Windows – When dust and dirt are allowed to accumulate on windows there is often a black mould like growth that forms on the windows. This occurance is especially more noticeable since the advent of interior screens which means the homeowner has to remove screen to clean window.  Actually a lot of people who have central air now remove their screens on windows they are not using and store them in garage or basement.  This potential mould growth is simply removed during cleaning and is of no consquence at all.

Basements – This area of your home, unless fully insulated and heated, will always be a source of dampness.  If you have a damp basement and you do not use a dehumidifier you will always notice the dampness and even mildew odour.  A basement is naturally cooler than the rest of your house and can have many sources of moisture,  such as; open sump, washer and dryer, condensate lines from furnace and a/c, laundry tubs and lack of heat and insulation. On older homes that only have partial insulation I usually detect a heat difference of 10 degrees where the insulation ends and bare concrete starts. Concrete will allow moisture to wick through into your home, so the more moisture in the soil the more moisture in your home.

Sump pumps keep the water from collecting against your foundation and are designed to remove the water and discharge it away from your home. Make sure your discharge is leaving and there are no low areas that trap the water and just allow it to re-circulate back to your sump hole.  I was in a house a couple months ago that had a crack in the foundation professionally repaired by injection.  There was a crack that was larger located at the front of the house which had not been repaired as there was no water issue.  On my exterior inspection I had noted that the sump dischage was directed to a patio stone that was in a low area and actually tilted back towards foundation, effectively directing water right back down to the crack.  This was still happening even after the crack was repaired.  I would assume the foundation “specialist” had seen the cause but did not want to mention it and lose the repair job. Some times a little investigation can resolve small issues without the need for expensive repairs.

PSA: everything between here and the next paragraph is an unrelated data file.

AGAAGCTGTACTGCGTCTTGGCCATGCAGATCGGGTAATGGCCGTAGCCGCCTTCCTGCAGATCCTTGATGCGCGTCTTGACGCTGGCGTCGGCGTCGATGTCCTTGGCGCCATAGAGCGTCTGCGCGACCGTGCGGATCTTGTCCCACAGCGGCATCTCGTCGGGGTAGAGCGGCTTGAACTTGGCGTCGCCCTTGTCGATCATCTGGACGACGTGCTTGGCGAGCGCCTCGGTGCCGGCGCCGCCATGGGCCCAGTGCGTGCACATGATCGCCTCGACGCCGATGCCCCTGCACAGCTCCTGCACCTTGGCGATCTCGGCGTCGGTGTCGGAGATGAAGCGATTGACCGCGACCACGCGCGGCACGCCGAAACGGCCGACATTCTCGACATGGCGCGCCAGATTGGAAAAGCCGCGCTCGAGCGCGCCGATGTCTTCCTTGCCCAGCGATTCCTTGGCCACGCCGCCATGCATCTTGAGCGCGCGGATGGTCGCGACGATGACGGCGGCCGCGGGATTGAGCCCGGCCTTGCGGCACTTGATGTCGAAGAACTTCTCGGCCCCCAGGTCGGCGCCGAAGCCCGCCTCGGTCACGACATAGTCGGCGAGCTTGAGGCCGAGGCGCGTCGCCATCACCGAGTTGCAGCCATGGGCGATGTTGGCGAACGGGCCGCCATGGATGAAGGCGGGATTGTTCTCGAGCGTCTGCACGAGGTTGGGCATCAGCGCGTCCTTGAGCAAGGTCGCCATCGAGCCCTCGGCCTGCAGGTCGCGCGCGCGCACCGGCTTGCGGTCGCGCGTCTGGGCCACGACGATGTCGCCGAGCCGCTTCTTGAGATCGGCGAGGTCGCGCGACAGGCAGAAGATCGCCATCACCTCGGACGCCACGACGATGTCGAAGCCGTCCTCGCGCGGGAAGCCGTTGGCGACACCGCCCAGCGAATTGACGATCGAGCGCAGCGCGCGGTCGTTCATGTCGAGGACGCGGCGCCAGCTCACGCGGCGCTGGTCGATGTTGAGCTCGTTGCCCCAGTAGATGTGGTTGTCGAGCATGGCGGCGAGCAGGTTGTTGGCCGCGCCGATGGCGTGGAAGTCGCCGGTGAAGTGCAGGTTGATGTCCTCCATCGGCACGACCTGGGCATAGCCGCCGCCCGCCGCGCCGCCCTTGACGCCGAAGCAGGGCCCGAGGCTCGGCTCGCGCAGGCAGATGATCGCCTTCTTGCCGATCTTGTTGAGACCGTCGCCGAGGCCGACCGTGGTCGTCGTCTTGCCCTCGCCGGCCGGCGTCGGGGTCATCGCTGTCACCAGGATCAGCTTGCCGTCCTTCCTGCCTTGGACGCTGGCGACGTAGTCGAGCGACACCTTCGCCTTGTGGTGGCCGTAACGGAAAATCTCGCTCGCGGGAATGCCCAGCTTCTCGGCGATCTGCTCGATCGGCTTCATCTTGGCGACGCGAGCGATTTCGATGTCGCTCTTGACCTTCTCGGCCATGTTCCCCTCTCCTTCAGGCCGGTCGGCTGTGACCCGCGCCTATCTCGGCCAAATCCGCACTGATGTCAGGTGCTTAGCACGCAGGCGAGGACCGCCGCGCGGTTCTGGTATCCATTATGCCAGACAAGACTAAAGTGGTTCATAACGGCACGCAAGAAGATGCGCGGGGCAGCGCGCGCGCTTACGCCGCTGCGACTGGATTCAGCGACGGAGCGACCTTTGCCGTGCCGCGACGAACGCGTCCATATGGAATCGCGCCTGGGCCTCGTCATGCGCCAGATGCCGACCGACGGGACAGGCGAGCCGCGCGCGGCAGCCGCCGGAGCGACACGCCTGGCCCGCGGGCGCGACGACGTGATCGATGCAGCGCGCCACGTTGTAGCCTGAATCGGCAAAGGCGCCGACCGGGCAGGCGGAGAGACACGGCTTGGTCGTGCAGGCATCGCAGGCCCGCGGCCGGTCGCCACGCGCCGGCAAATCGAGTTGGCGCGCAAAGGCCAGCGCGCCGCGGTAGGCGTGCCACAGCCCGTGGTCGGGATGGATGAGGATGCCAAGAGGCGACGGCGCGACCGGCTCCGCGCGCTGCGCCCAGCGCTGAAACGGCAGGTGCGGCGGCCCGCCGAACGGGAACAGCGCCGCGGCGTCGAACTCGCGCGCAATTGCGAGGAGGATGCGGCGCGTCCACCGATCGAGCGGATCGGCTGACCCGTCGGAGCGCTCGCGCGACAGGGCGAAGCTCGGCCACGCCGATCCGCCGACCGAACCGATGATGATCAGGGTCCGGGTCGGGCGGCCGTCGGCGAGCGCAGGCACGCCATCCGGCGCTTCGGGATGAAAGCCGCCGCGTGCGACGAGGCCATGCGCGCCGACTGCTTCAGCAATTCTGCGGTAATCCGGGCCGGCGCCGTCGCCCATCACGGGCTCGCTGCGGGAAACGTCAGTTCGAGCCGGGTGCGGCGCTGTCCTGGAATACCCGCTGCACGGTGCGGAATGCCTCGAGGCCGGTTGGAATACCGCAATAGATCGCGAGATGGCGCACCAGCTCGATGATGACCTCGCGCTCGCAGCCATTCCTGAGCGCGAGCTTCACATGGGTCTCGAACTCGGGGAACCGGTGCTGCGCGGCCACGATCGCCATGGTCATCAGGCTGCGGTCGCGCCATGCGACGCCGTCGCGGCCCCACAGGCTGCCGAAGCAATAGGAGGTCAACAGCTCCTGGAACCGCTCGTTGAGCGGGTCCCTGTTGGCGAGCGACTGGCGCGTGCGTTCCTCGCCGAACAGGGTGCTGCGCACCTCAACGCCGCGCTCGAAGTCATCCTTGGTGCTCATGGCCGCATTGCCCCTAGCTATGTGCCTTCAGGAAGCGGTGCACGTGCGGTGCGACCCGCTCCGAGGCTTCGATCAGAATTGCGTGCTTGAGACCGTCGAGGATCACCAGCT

If you have a mould problem I would recommend you use a company that also performs mould remediation for your initial testing. I personally do not do mould inspections, although I am qualified and have level one mould course, because I believe it is a conflict of interest to suggest a mould test or sample, and then charge extra for that service.  If you do have a mould problem you would then have to bring in a mould remediation company anyway so you might as well start out there.  The company I refer has gone to some clients homes and looked at their problem and told them how to clean it and did not charge them for this service.  That is the benefit of dealing with a professional company.

Remember, if you have had a water leak in your walls, your roof or finished basement, chances are you have mould.  Bring in a professional company as soon as possible to limit the spread of damage and mould.

Roger Frost